Analysis: The Rise, Fall, and Eventual Resurgence of the Middle East’s Airline Giants – Part I
MIAMI — The biggest aviation story of the last four decades (basically since deregulation of airlines in the United States) has been the rise of the Middle Eastern airline giants Emirates, Qatar Airways, and Etihad, as well as their rival to the north Turkish Airlines.
This characterization necessarily skips several other aviation megatrends in that period, notably the rise and (fall?) of Singapore Airlines and other East/Southeast Asian powers, consolidation in Europe and the United States, and of course most notably the explosive growth of Chinese aviation.
Even though Chinese commercial aviation is probably the bigger story numerically (dollars and cents, planes, enplaned passengers; pretty much by every conceivable statistical metric) it is more contained and has less broad based impact (for now). It also, by virtue of location, has less power to reshape the power structure of global aviation – Chinese hubs (like American ones) will primarily be about flying passengers to and from China.
Even as these four airlines have become global juggernauts, the last year and a half has presented unexpected challenges, and how they respond and move beyond the struggles of 2015 and 2016 will affect the destiny of multiple airlines across Europe, Asia, Africa, and Australia. With that in mind, it is worth taking a deeper look at the underpinnings of the MEB3+1’s dizzying rise, what has knocked them off course, and what the future may hold.
In Part I of our analysis of these carriers, we take a look at some of the factors behind the rise of the Middle Eastern airline giants.
How we got here
So, let’s start with the single biggest factor in the MEB3+1’s rise to success, political will.
Now many of you will have expected the first factor to be location but that is true for about a dozen carriers around the region. For example, Royal Jordanian, Gulf Air, and Kuwait Airways all have at least some of the locational characteristics of the actual MEB3 + 1, and arguably had more origin and destination (O&D) demand at the beginning of the 21st century than any of the MEB3+1 save Turkish Airlines.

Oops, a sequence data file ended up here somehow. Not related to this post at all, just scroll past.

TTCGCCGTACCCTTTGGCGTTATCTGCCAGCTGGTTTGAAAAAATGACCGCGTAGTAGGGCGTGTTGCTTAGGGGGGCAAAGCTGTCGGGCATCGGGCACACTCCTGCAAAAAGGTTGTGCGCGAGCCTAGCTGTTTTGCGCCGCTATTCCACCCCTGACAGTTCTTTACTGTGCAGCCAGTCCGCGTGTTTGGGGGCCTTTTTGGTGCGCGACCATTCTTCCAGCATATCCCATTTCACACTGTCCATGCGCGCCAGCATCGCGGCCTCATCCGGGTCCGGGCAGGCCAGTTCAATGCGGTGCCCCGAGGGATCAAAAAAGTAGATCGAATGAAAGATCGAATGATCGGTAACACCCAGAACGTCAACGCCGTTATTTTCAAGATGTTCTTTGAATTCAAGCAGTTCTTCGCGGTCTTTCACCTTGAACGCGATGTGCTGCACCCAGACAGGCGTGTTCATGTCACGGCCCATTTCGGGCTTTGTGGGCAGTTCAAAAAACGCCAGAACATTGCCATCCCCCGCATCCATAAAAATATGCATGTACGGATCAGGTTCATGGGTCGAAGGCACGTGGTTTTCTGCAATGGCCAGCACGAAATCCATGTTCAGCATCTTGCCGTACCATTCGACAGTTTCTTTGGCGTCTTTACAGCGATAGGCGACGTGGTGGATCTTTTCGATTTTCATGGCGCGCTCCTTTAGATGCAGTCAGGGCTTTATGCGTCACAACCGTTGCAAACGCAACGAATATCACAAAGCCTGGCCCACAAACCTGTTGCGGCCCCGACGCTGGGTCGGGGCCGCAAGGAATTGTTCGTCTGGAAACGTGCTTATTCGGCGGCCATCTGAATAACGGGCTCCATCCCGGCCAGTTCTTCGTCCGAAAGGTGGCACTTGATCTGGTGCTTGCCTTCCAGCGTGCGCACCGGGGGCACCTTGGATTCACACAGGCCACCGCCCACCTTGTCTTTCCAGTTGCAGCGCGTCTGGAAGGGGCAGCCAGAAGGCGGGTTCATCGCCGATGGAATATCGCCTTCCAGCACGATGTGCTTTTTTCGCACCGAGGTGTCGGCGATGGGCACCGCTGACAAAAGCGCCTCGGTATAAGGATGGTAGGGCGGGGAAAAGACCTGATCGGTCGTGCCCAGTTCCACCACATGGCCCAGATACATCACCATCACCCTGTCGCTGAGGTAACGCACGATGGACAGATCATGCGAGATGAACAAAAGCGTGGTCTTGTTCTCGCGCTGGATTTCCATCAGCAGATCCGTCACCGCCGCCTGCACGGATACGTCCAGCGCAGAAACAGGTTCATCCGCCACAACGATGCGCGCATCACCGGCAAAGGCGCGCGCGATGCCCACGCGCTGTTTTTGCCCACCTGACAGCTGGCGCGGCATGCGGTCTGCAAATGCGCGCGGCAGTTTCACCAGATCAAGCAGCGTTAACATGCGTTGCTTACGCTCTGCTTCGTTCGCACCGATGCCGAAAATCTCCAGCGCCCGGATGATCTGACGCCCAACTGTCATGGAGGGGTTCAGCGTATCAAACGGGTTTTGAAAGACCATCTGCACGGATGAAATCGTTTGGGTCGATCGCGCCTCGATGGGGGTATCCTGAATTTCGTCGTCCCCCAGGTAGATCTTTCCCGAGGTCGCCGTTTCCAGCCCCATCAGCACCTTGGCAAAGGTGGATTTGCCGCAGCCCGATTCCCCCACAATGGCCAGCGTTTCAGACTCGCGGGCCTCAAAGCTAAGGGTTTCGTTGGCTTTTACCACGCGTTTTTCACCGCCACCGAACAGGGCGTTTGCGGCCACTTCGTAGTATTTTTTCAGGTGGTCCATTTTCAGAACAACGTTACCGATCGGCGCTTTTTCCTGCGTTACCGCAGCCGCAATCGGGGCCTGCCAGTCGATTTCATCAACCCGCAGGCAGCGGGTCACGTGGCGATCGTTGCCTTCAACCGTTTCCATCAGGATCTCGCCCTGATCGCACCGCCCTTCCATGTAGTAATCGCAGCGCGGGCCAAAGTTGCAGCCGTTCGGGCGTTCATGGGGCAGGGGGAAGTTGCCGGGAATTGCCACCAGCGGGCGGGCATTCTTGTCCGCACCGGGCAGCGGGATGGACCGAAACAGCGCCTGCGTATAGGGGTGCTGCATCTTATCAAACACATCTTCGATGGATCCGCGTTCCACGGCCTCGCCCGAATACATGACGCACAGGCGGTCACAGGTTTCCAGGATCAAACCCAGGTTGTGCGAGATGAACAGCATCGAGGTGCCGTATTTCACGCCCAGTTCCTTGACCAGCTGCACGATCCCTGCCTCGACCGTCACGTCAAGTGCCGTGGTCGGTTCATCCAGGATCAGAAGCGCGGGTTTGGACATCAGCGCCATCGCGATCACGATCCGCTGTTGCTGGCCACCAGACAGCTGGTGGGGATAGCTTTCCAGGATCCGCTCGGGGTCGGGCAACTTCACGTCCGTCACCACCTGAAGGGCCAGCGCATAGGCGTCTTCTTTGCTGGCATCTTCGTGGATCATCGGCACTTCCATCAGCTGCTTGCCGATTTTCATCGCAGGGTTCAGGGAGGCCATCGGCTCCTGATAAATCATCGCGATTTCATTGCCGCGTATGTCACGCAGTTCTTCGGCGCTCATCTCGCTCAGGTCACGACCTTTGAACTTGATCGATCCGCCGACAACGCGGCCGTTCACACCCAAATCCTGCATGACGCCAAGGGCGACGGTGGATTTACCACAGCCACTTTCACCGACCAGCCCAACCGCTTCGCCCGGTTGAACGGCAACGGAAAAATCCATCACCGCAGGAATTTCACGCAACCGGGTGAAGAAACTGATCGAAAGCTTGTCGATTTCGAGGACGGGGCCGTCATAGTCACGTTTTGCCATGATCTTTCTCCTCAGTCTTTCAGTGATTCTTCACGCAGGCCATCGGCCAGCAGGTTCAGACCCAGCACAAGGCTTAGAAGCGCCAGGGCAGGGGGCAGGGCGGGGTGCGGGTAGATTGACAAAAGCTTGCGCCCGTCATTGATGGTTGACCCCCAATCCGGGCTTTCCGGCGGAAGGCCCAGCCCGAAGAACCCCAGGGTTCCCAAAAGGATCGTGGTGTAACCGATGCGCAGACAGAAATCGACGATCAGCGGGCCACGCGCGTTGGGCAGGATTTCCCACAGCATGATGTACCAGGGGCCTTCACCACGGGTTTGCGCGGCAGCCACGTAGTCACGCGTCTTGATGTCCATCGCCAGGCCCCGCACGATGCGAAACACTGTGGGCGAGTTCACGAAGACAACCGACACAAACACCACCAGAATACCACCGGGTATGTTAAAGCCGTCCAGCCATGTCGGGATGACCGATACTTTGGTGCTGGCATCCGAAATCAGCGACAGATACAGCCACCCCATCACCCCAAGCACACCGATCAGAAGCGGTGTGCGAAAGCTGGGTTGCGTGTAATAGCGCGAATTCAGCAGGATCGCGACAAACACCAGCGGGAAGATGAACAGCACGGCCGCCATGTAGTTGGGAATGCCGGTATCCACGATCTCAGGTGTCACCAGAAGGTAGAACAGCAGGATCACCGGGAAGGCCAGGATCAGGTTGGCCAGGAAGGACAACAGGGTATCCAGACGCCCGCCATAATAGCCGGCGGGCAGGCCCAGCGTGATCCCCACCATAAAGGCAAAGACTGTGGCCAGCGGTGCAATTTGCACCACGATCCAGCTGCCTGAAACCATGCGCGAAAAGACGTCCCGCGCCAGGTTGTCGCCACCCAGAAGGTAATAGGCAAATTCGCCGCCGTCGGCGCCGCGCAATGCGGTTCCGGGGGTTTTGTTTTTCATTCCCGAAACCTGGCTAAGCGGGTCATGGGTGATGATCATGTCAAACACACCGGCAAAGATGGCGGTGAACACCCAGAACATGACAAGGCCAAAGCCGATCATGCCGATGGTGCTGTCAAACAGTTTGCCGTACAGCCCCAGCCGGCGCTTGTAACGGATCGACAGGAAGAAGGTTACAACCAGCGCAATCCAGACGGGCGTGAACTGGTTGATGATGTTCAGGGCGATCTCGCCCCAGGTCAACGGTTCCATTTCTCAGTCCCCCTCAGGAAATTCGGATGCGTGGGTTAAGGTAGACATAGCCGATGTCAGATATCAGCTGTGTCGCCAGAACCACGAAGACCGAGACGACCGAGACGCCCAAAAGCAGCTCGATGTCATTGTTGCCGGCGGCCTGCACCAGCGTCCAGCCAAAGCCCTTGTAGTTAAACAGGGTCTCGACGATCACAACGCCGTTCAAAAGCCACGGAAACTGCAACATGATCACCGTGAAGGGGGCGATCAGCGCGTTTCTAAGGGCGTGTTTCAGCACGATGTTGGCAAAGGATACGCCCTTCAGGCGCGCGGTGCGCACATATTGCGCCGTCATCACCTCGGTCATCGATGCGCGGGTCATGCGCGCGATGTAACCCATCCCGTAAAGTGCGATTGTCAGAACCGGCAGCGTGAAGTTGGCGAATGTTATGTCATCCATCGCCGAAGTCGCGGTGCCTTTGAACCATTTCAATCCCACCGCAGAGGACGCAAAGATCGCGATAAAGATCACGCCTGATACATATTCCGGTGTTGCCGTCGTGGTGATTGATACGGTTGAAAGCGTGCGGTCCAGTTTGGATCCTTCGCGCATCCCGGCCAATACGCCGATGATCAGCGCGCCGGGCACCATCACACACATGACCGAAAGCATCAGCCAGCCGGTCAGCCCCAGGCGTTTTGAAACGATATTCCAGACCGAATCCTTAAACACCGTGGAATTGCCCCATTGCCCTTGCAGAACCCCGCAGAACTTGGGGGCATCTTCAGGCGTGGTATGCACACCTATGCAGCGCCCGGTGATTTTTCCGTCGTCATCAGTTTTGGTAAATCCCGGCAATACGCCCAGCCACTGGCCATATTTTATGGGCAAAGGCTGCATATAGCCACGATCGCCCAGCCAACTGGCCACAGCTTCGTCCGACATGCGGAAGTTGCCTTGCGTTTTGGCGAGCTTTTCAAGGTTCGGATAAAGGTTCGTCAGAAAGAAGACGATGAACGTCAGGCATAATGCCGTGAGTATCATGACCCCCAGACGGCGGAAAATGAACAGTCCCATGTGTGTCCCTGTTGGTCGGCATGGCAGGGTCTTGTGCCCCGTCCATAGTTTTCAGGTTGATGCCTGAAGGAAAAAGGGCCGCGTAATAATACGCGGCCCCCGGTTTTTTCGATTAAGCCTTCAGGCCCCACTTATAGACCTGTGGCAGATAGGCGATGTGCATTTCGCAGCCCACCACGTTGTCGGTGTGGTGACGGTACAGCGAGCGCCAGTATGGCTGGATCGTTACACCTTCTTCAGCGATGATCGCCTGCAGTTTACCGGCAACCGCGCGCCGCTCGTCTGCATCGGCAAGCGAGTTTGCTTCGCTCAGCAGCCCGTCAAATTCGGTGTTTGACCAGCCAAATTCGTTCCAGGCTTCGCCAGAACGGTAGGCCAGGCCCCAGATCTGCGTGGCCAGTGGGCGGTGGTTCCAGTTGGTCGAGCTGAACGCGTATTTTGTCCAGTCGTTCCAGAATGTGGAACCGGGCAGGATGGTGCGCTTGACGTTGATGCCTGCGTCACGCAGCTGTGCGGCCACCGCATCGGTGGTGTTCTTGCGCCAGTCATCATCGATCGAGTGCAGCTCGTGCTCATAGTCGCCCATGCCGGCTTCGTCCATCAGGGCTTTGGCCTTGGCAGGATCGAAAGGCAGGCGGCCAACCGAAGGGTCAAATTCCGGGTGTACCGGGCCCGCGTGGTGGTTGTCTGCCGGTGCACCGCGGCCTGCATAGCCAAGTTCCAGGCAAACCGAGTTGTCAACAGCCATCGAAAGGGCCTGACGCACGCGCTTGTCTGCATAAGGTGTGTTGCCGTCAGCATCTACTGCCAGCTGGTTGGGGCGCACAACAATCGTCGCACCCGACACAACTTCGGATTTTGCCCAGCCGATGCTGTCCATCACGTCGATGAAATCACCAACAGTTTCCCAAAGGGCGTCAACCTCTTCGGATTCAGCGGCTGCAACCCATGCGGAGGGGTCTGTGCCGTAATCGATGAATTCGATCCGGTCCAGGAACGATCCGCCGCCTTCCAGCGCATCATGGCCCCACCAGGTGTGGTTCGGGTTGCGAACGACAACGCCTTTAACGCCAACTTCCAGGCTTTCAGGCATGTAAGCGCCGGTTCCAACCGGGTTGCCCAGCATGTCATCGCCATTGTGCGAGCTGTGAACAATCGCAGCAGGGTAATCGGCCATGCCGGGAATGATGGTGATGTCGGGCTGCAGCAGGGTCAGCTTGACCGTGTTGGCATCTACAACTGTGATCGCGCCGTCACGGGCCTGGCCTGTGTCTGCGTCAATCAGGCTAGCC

Yet today Qatar Airways and Etihad are each nearly the same size as the other three airlines and Emirates only has more O&D thanks to the rapid rise of Dubai as the pre-eminent financial center for the Middle East and the Islamic world.
So to that point, the unifying factor behind the rise of the MEB3 + 1 has been sheer force of will from the government’s in question.
This isn’t rocket science: governmental support plus a favorable location has basically worked to create strong hubs repeatedly around the globe, whether its Panama City and Copa Airlines, Singapore and Singapore Airlines, Hong Kong and Cathay Pacific, or Keflavik and Icelandair.
And note that the key isn’t government protection of the home carrier – all the Middle East hubs and ones above (save for Hong Kong, which does protect Cathay Pacific – most notably recently via blocking Jetstar Hong Kong) are in fact governed by so-called Open Skies agreements which basically allow free entry and exit of competitors.
Instead it is the willingness of the government to invest in and then more or less get out of the way of aviation development that has been the defining factor. Far too often around the developed world, whether at the federal (UK and Heathrow) or local (flight caps at Amsterdam or curfews at Frankfurt) level, governments and so-called NIMBY (“Not In My Backyard”) residents work actively to achieve the exact opposite, choking growth at European hubs.